Posted on by Jessica Peaty

The Importance of Your Social Media Policy

There have been numerous, much talked about cases where employees have posted comments on social media platforms about their place of work, conduct while in the workplace, and managers in the last couple of years alone. Thinking of it as a personal, social tool can lead employees to broadcast details like this without thinking.

In fact, social media use in particular, has opened up a hotbed of legal debates when it comes to employee conduct. Many managers and business owners simply don’t know where they stand when it comes to this thorny issue. In turn, this can lead to confusion among employees, and easily avoided blunders which can take up valuable HR, and business hours.

Having a good grasp on present issues, and how the law defines them will enable your HR team and team leaders to reduce the time spent on such disputes, while sending a clear message to staff on where they stand on these common pitfalls.

What does the law say?

In a nutshell, there aren’t any specific laws regarding social media cases, and if it comes to trial, ordinary principles of law will be applied.

What does this mean? Essentially, if employees are posting comments that can be considered as gross misconduct on an open social media page, it can be used as evidence. With that in mind, making this understood to all staff is a no-brainer. That way everyone knows where they stand, and HR teams can potentially save themselves costly, time consuming disciplinary procedures.

A quick read of the high profile case of British Waterways vs. David Smith illustrates the need for a solid social media policy perfectly.

Back in 2013 Mr Smith posted disparaging comments about his employer, and managers. Ultimately, such actions were covered as gross misconduct in British Waterway’s social media policy, leading the Employment Appeal Tribunal to rule in favour of the employer.

What if we don’t have a social media policy?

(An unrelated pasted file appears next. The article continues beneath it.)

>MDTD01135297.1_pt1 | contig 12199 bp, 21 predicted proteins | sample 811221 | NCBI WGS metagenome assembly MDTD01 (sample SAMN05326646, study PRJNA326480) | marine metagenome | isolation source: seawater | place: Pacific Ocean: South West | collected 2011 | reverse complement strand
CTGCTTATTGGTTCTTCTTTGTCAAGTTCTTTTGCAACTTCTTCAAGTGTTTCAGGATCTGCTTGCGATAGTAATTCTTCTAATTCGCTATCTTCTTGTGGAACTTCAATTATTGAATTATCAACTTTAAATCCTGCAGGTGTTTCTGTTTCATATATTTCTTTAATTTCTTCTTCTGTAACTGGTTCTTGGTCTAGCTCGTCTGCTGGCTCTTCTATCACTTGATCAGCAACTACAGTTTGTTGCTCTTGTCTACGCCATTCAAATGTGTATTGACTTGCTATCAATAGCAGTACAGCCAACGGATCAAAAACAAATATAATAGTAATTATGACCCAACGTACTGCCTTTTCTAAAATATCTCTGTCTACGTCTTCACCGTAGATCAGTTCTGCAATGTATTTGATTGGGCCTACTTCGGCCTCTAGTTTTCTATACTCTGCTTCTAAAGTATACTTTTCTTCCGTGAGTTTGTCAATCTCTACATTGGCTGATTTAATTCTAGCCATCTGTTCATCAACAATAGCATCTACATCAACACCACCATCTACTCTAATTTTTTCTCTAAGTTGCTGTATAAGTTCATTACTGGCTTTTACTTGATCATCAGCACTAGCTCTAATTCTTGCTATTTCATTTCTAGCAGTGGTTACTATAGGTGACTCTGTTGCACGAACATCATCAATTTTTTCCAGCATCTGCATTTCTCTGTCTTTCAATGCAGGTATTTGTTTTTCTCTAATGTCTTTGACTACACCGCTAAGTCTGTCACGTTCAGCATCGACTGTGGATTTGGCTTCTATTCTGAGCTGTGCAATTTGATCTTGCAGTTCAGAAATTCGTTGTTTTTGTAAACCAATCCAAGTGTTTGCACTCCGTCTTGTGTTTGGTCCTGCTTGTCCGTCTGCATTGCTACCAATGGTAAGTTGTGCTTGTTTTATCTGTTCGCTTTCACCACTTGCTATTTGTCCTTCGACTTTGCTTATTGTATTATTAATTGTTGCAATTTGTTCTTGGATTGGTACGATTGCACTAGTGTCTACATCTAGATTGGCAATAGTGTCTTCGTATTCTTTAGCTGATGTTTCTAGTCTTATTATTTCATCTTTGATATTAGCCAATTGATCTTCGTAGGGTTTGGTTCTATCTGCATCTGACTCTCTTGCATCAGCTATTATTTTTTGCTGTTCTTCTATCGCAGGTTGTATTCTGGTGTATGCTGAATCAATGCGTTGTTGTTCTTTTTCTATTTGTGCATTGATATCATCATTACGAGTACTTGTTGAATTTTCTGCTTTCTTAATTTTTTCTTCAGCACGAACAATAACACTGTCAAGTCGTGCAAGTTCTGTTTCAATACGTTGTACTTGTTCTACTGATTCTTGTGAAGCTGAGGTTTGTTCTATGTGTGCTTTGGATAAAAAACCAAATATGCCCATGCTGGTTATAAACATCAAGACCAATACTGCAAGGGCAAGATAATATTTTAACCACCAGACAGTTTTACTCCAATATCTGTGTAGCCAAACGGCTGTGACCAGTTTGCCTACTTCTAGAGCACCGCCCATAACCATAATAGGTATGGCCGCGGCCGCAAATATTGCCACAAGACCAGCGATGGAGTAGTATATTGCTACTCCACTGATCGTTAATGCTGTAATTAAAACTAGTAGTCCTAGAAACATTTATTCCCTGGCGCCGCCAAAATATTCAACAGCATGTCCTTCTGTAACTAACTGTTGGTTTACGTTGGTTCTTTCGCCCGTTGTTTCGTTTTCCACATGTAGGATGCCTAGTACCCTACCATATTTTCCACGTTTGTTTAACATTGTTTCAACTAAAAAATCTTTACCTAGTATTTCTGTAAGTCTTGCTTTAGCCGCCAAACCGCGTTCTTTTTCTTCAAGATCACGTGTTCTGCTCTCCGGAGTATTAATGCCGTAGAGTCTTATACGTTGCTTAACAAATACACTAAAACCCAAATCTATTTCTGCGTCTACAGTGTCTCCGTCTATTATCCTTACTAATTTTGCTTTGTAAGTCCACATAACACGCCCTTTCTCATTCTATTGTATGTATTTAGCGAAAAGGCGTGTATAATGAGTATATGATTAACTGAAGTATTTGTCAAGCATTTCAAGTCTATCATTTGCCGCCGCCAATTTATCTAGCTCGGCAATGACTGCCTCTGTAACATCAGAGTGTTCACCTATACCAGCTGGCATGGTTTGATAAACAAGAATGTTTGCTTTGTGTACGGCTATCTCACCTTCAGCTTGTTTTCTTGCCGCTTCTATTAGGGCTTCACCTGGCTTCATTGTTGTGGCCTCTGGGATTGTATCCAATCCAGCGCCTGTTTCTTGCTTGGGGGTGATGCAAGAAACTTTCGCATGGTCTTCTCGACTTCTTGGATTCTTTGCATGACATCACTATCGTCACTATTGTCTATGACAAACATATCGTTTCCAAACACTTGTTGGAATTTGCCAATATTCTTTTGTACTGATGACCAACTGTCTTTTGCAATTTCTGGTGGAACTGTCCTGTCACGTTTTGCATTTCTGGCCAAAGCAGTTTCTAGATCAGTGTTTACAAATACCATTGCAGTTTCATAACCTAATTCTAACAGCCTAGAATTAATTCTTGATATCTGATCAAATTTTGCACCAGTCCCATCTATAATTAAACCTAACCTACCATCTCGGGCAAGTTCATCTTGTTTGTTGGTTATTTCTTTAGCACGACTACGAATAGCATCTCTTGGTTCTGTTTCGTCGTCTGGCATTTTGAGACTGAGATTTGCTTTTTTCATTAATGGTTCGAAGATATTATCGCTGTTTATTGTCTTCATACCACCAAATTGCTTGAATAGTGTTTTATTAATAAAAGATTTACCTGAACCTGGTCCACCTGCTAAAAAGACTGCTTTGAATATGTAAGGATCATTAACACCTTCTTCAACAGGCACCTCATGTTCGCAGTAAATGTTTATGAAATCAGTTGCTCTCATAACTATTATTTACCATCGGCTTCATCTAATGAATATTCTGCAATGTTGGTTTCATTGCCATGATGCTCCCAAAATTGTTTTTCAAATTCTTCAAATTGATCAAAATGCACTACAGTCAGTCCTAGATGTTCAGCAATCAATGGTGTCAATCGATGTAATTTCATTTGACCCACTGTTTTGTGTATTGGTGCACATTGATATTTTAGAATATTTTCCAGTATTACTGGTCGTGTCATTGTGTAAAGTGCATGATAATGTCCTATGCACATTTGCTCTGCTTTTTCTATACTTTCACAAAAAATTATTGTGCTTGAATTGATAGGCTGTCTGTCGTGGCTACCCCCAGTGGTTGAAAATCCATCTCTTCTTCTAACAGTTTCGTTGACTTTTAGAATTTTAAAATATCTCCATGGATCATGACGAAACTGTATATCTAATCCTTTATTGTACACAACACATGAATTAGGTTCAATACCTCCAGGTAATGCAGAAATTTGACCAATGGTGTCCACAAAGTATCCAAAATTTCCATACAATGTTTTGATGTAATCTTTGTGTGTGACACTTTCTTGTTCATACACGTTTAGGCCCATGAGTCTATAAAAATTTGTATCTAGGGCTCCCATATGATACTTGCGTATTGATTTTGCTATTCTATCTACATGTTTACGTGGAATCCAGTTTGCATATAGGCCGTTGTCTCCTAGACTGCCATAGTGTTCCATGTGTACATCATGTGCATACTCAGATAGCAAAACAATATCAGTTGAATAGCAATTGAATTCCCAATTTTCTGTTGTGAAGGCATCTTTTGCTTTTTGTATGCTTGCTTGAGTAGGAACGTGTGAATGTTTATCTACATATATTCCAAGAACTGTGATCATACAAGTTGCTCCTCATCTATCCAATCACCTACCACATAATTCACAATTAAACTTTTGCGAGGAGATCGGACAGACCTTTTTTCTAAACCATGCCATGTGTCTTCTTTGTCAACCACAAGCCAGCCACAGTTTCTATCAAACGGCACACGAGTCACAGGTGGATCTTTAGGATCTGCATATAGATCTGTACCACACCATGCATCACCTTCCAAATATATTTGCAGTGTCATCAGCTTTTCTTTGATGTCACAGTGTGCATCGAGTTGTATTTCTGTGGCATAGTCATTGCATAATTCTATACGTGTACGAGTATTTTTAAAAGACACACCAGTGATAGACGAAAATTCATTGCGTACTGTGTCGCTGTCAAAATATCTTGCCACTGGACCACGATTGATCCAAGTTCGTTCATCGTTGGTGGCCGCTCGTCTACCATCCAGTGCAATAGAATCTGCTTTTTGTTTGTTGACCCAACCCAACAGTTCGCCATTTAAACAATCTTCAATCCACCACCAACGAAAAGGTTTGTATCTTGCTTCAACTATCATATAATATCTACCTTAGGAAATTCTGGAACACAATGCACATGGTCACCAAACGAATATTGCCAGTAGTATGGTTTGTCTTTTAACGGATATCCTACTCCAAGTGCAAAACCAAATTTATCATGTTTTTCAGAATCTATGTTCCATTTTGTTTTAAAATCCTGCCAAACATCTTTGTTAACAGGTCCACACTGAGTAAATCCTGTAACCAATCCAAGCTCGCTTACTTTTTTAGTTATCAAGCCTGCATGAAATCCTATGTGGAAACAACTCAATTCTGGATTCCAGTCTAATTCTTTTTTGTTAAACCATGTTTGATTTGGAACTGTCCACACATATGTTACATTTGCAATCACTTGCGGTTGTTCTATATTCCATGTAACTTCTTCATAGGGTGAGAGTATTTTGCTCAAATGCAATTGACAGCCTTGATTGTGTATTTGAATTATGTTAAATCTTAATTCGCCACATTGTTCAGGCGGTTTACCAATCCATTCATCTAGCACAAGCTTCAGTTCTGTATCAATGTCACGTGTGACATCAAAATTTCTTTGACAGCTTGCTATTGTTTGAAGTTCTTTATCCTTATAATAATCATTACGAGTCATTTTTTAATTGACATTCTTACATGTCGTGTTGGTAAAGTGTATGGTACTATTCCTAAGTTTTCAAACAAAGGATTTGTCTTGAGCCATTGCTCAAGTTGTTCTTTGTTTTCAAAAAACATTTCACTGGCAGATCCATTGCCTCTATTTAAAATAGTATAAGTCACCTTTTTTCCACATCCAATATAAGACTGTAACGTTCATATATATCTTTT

Although this case highlights the advantages of having a defined social media policy, there are plenty more examples of similar disputes, where companies have lost out because there hasn’t been one in place.

The reality is that almost 60% of people in the UK have an active social media account. It is part and parcel of modern life and culture, and many people broadcast opinions, thoughts, or personal news without thinking.

Without a clear set of regulations in place, the reputation of a company can be quickly compromised by an ill-advised post. While employees and managers could find themselves embroiled in murky legal debates without warning.
Forming a policy that makes sense

The most logical place to start when forming a policy is to define personal and professional lives in the context of social media.

This includes guidelines of acceptable usage while in the workplace, but most importantly, clear instruction on what can, and cannot be said about the organisation. In line with this, it should clearly align to existing bullying and harassment rules to safeguard managers and employees.

Thinking about use of email, social media accounts and blogging sites should all form part of the strategy, with specific and clear guidelines on the usage of each.

Putting it into practice

Perhaps the most essential thing to note is that once in place, the policy should be made clear to all employees. Without good lines of communication all the hard work in developing such guidelines may go to waste.

Communicating through the company intranet, or an employee self-service homepage are two simple ways to make staff aware. New starters should be taken through the policy as standard, while keeping an open and honest line of communication with staff at all levels will all help to successfully implement it.

Summary

To put it bluntly, there’s no escaping the reaches of social media in today’s technological world, and it can be used as a powerful tool to positively promote an organisation in the right hands.

Despite this, many employers are still facing difficult cases that cost the company time, money, and jeopardise their reputation due to a lack of understanding, and clear rules around social media usage.

This can be avoided through careful planning. Developing a solid social media policy that takes into account current employment law can safeguard companies from such complications. At the same time, it provides employees with the information they need to make smart decisions when it comes to using social platforms.

Of course, employment law, and technology itself changes all the time. So be dynamic when looking at your social media policy. Review it regularly, and be sure to communicate it loud, and clear.

Sources

Acas, Social media and how to develop a policy
CIPD 10 Social Media Policy & Guidelines Documents

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